Ensuring Data Consistency
As microservices often rely on independent data stores, maintaining data consistency during Progressive Delivery rollouts can be challenging. Techniques like event-driven architectures and eventual consistency can help manage data across services. Additionally, feature flags can be used to control access to new data models or schemas, allowing teams to gradually transition to new data structures while ensuring consistency.
Monitoring and Observability
In a microservices environment, it can be difficult to monitor and observe the impact of new features on the entire system. To address this challenge, organizations should invest in comprehensive monitoring and observability tools that can aggregate data across all services. This enables teams to track the performance and behavior of individual services as well as the system as a whole, providing valuable insights for decision-making during Progressive Delivery rollouts.
Testing and Validation
Testing and validating new features and updates in a microservices environment can be complicated due to the distributed nature of the system. Adopting practices such as automated testing, integration testing, and end-to-end testing can help ensure the quality and stability of new features. Furthermore, monitoring user feedback and performance during canary releases or A/B tests can provide valuable insights for validating new features before wider deployment.
Many organizations have successfully implemented Progressive Delivery in their microservices environments, including leading technology companies like Netflix, Google, and Facebook. By learning from their experiences, you can adopt best practices to improve your own software release process.
For Netflix, you can refer to their Technology Blog: https://netflixtechblog.com/. Some of their articles related to Progressive Delivery techniques and their infrastructure are:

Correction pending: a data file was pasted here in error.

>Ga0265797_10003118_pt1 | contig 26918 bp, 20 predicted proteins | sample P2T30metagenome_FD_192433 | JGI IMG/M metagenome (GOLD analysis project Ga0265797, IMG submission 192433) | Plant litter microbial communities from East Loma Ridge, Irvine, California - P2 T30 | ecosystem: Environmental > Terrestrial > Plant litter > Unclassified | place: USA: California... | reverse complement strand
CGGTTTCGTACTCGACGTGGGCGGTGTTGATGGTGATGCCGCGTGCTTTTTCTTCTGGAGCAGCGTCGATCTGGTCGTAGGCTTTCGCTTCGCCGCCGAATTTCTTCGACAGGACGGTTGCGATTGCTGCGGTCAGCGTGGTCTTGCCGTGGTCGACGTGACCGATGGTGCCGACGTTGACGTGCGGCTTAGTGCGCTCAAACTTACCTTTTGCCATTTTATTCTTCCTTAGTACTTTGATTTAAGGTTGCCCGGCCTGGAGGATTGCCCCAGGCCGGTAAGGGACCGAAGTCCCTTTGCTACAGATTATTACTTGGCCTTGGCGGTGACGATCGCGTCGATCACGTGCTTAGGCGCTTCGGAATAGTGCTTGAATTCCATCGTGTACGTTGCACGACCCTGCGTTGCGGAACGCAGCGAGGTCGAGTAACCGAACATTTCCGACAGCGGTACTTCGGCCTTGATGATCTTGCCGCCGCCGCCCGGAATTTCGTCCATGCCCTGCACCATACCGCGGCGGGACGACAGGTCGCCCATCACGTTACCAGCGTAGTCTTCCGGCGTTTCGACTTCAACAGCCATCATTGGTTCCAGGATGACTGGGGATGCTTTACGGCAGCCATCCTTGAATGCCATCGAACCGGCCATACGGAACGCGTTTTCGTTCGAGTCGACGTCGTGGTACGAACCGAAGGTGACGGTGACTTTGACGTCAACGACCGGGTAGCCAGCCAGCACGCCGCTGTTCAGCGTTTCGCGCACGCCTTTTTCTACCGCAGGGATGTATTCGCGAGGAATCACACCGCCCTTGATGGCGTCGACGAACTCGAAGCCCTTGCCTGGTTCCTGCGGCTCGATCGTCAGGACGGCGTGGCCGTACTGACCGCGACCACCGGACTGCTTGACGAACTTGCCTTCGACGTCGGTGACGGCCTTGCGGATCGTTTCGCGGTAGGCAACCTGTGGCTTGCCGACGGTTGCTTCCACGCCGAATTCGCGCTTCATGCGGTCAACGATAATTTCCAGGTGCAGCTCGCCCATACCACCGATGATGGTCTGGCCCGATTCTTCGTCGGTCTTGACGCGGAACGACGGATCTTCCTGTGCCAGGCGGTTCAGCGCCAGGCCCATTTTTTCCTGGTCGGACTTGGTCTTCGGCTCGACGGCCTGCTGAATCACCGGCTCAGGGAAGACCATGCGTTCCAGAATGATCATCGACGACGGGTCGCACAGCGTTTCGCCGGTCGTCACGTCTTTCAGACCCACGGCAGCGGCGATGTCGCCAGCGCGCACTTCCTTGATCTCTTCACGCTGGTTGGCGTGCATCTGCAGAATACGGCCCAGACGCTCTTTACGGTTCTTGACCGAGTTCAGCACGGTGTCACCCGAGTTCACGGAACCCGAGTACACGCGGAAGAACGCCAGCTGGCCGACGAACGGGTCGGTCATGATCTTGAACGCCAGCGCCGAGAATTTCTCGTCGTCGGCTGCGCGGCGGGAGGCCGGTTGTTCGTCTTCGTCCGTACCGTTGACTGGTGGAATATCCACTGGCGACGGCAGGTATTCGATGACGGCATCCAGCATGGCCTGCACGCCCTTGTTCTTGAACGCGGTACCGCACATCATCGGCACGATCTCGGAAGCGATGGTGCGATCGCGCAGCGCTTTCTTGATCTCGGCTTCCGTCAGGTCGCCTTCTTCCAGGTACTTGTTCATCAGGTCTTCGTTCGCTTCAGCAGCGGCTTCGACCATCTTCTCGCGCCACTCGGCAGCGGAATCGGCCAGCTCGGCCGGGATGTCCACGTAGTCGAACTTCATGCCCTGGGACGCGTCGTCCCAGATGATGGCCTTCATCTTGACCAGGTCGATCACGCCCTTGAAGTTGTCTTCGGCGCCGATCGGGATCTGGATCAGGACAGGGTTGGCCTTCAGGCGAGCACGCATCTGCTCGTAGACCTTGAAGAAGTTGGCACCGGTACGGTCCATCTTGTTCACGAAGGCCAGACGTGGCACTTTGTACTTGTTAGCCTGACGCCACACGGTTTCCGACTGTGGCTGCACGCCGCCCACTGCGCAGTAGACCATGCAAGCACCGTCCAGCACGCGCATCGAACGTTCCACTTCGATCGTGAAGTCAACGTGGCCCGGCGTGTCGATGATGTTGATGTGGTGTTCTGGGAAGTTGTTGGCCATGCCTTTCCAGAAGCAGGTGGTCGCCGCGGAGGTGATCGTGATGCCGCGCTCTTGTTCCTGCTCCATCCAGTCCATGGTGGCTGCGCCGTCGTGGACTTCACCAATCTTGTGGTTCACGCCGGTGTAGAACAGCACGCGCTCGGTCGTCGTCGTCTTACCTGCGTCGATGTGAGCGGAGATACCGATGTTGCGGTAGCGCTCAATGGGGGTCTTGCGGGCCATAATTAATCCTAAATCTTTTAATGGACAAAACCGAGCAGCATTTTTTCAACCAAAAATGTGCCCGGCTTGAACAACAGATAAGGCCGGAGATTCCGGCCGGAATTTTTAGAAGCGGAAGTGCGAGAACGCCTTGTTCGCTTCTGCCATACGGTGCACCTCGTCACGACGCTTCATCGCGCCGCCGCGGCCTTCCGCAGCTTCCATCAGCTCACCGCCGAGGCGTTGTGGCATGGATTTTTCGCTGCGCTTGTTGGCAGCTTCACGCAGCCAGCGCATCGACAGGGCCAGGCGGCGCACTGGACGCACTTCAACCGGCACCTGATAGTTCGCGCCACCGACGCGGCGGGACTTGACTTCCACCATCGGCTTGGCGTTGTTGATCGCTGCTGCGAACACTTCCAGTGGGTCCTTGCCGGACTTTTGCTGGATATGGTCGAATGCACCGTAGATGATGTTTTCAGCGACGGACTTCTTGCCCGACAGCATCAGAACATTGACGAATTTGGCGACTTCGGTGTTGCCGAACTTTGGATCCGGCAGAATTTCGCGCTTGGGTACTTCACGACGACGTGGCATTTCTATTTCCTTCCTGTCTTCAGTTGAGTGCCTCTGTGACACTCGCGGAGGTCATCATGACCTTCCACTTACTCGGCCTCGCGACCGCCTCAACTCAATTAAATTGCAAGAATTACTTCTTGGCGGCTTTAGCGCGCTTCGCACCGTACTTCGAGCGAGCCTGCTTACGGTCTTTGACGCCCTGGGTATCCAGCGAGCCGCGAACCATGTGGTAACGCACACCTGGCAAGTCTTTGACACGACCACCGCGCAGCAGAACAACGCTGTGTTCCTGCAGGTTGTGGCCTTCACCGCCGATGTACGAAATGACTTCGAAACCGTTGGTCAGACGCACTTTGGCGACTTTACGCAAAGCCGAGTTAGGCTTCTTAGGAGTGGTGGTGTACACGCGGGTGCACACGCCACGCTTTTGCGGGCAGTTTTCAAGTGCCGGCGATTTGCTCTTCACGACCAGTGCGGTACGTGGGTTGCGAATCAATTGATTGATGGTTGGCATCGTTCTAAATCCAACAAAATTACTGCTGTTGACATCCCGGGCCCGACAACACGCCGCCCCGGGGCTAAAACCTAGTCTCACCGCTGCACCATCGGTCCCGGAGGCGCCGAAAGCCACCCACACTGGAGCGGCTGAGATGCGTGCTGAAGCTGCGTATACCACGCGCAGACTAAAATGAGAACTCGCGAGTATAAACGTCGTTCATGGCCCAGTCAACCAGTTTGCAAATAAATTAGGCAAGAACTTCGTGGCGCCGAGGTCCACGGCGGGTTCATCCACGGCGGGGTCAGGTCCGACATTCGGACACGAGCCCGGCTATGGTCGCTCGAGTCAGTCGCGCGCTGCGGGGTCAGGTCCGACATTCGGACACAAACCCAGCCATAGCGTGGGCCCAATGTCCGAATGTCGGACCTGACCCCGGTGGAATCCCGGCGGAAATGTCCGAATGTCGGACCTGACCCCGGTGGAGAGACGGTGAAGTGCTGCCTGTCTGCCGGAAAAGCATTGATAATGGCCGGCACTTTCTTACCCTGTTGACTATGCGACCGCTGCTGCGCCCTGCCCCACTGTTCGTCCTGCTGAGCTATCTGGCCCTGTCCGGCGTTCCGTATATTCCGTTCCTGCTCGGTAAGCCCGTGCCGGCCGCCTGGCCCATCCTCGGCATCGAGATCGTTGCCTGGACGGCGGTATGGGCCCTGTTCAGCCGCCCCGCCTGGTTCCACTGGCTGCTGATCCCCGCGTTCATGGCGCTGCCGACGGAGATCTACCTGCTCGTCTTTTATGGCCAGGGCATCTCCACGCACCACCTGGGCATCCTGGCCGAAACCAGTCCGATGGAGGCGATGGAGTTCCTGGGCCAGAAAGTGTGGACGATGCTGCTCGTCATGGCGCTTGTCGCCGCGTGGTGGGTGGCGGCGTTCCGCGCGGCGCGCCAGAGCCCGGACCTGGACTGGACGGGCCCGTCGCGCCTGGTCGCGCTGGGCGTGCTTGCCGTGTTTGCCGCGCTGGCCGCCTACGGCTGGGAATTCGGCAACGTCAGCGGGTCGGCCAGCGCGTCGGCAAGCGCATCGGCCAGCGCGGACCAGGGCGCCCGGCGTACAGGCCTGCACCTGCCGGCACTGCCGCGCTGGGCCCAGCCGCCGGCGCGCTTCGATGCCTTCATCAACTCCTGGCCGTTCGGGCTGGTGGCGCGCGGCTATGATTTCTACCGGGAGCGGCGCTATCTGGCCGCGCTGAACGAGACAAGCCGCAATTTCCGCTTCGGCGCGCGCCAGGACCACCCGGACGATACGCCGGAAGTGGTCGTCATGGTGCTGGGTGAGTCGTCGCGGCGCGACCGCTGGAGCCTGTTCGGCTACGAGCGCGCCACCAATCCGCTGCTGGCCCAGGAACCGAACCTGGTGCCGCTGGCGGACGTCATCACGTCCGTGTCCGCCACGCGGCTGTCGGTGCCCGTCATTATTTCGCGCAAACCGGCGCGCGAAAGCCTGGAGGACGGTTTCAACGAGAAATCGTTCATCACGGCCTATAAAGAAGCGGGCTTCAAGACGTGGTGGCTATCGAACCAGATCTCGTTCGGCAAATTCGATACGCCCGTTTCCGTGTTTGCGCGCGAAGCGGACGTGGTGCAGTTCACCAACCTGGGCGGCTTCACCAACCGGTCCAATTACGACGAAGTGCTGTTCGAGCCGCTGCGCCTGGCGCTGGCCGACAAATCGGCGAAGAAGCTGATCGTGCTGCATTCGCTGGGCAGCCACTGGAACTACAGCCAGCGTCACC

- The Netflix Simian Army: https://netflixtechblog.com/the-netflix-simian-army-16e57fbab116
- Global Continuous Delivery with Spinnaker: https://netflixtechblog.com/global-continuous-delivery-with-spinnaker-df1541e31c59
For Google, you can refer to their Engineering Blog: https://developers.googleblog.com/. Their blog covers a wide range of topics on software engineering, infrastructure, and practices.
For Facebook, you can refer to their Engineering Blog: https://engineering.fb.com/. Some articles related to Progressive Delivery techniques and their infrastructure are:
- Building and scaling the fast and reliable Facebook News Feed: https://engineering.fb.com/2021/09/21/core-data/news-feed/
- How Facebook does A/B testing: https://engineering.fb.com/2014/06/26/production-engineering/how-facebook-does-a-b-testing/
Progressive Delivery is an essential practice for modern software development, particularly in complex microservices environments. By adopting techniques like feature flags, canary releases, and blue-green deployments, you can reduce the risks associated with software releases and reap the benefits of safer, more controlled software deployments.